Category Technology
Publication date
25 August 2015

Case Study - Performance Testing a Drupal Website

At Annertech, there are three things we take very seriously: website/server security, accessibility, and website load times/performance. This article will look at website performance with metrics from recent work we completed for Oxfam Ireland.

We use a suite of tools for performance testing. Some of these include Apache Benchmark, Yahoo's YSlow, and Google's PageSpeed Insights. Our favourite at the moment is NewRelic, though this does come at a cost.

Apache Benchmark (AB) is used for testing of the server application as well as load testing. It can identify whether or not your caching has been set up correctly and indicate what pages might be under-performing due to complex database queries.

However, it doesn't render the page or execute the JavaScript so it is not helpful for front-end performance testing. As on average 90% of a web page's load time is accounted for by the front-end, this is where we focus most of our performance testing efforts.

Areas we pay attention to when performing front-end testing include:

  • How long media assets take to load? This may indicate images in the content that are too large or too-high resolution. By reducing the file size of these images, we can improve the site load time.
  • Design assets, such as icons, can also be combined together in a single 'sprite', again reducing the load time as the number of files also reduces the time spent waiting.
  • Are there any scripts slowing down the site?
  • Identify which ones take longest and see if they can be tweaked or made asychronous.
  • Are there any CSS or JS files that can be compressed to make downloading and rendering quicker?

After we run our AB tests, we like to use services such as:
Pingdom Tools
Chrome Developer Tools

Let's have a look at a case study of some of our recent work in this area.

Case Study: Improving the performance of

The Oxfam Ireland website was developed a number of years ago by Annertech, and while performance would have been important at the time, the reality is that a website can never be too fast. Oxfam asked us whether there were any marginal gains that were relatively quick to implement that we could deploy to the site.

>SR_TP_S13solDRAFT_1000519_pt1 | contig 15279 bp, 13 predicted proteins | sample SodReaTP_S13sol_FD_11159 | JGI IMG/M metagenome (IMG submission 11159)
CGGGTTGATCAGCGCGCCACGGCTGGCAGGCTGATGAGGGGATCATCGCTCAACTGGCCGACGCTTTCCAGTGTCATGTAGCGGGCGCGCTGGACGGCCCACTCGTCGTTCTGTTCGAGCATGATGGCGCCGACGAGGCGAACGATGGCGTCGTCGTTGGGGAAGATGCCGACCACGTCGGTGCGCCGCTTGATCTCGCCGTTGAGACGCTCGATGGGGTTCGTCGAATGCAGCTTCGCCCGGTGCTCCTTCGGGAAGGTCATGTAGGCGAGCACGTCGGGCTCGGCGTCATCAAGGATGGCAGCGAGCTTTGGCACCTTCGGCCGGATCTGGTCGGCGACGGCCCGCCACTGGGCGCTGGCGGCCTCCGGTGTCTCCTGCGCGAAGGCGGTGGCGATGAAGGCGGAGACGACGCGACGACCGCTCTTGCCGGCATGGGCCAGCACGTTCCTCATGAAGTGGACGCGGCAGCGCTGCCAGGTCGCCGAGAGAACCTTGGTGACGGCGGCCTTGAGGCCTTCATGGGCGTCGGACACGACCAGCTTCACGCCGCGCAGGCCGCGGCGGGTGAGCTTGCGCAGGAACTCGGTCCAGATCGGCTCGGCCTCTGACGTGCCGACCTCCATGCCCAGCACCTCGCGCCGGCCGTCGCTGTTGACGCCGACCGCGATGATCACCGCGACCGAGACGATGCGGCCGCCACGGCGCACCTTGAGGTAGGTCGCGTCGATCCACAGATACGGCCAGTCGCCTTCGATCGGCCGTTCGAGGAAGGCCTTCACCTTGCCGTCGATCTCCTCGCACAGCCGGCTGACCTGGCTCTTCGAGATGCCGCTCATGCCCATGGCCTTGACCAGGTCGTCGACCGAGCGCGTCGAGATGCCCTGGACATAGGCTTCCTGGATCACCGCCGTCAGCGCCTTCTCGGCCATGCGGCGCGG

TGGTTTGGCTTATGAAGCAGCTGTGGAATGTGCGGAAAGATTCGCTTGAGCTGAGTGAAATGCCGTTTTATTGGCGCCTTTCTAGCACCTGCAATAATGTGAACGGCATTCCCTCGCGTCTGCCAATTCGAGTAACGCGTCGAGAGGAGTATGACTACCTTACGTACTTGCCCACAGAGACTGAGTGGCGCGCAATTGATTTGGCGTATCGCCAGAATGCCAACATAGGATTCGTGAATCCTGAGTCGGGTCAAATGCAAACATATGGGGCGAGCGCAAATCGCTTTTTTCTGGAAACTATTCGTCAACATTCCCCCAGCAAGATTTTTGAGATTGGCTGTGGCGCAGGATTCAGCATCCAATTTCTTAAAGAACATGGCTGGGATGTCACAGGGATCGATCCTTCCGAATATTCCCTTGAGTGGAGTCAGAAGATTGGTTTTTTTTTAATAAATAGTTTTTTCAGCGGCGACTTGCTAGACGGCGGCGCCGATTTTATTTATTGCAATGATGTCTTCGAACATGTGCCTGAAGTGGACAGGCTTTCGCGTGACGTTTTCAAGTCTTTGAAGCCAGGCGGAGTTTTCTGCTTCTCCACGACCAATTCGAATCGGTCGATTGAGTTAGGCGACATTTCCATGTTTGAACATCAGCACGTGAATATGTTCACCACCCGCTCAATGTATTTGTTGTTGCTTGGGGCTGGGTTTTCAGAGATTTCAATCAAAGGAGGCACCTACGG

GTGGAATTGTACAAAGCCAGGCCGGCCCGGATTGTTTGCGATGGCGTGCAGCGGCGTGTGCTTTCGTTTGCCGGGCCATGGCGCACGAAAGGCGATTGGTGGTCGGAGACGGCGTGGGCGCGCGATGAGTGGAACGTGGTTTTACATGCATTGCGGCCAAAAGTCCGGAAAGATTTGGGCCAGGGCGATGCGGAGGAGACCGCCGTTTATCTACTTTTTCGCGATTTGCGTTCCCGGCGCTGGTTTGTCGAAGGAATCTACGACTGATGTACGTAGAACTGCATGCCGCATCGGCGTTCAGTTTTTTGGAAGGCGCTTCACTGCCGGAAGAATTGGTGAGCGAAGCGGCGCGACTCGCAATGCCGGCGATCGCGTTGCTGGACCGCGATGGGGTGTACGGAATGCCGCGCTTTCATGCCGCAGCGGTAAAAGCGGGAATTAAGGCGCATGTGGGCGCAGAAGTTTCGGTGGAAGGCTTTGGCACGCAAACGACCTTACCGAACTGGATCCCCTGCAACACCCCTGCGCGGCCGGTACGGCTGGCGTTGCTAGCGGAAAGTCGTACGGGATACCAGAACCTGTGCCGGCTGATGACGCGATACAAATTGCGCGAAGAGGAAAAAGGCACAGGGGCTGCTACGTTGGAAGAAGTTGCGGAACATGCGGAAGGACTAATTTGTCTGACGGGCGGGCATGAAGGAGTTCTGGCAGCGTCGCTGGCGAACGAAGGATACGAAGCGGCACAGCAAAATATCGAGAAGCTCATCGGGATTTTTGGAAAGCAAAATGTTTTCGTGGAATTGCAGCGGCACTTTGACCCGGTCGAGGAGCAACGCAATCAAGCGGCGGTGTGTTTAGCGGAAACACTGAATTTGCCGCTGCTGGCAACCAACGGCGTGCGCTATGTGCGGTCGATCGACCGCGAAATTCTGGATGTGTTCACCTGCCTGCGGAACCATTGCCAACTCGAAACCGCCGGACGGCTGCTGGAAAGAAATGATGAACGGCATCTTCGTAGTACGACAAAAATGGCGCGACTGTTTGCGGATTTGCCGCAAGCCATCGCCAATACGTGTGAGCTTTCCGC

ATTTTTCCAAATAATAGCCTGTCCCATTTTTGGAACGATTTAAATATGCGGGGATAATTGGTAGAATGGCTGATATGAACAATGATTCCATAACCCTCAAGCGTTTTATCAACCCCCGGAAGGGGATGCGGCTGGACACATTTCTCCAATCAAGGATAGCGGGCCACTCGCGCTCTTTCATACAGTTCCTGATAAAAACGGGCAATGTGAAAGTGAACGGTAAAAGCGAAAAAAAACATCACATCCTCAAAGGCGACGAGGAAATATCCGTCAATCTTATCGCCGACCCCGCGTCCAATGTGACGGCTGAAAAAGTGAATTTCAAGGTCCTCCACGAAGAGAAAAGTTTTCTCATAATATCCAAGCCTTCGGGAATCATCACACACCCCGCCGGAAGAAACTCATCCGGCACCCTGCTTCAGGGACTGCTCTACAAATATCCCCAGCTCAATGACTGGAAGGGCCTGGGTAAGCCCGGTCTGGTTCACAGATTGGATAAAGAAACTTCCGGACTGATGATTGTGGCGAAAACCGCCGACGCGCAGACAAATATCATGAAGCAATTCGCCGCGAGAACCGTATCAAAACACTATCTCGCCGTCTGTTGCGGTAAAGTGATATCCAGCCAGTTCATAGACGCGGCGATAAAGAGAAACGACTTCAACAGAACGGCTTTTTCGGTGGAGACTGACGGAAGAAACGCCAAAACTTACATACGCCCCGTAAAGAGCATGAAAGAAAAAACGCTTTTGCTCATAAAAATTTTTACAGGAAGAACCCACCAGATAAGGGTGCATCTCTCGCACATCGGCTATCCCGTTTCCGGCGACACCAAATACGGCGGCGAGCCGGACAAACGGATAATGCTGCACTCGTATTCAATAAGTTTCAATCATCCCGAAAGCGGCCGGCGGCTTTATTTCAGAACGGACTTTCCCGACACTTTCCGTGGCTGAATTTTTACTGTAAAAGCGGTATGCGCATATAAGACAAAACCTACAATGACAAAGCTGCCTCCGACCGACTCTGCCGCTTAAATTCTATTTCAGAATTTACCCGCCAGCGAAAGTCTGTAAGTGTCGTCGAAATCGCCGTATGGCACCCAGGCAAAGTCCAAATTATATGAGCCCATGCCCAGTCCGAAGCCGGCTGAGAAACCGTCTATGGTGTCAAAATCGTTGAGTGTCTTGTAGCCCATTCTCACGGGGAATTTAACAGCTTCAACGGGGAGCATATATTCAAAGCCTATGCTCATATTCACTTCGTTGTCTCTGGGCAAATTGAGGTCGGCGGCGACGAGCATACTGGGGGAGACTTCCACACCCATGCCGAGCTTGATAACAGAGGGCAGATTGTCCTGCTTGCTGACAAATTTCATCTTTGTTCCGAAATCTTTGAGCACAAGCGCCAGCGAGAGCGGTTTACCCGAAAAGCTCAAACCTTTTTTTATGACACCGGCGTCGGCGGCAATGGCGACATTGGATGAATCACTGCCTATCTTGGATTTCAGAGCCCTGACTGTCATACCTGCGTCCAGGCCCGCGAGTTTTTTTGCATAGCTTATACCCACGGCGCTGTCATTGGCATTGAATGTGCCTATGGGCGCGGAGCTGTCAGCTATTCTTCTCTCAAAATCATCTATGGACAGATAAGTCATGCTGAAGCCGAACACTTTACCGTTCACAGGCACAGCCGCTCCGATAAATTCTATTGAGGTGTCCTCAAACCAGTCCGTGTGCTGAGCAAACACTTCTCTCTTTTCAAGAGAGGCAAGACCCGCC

If you can't measure it, your can't manage it. So the first step in improving performance is to see how the site currently stands.
There are lots of different ways to test the performance of a website, and for many years, the trusty Apache Benchmarking tool (AB) was our key weapon. This tool is still very useful in determining raw server performance for serving php pages.

However, in the case of Oxfam, we wanted something that was more relevant to real users. Enter "PageSpeed Insights".

PageSpeed Insights

Our first tool deployed was Google's PageSpeed insights. This is a free service run by google, which downloads, parses and grades a website's performance.

The key difference over AB is that browser performance is tested – so all the assets required to render a page – HTML, images, CSS, JavaScript, fonts – are downloaded, including those on third party sites.

PageSpeed insights runs a series of tests against the site, checking for various best practices, and returns a headline figure result.
This can be a bit skewed, as the result can be gamed a little. The actual figure can be improved by adjusting some items than have no real impact for the actual site under test.

Still – its gives us a grade, that we can aim to improve on.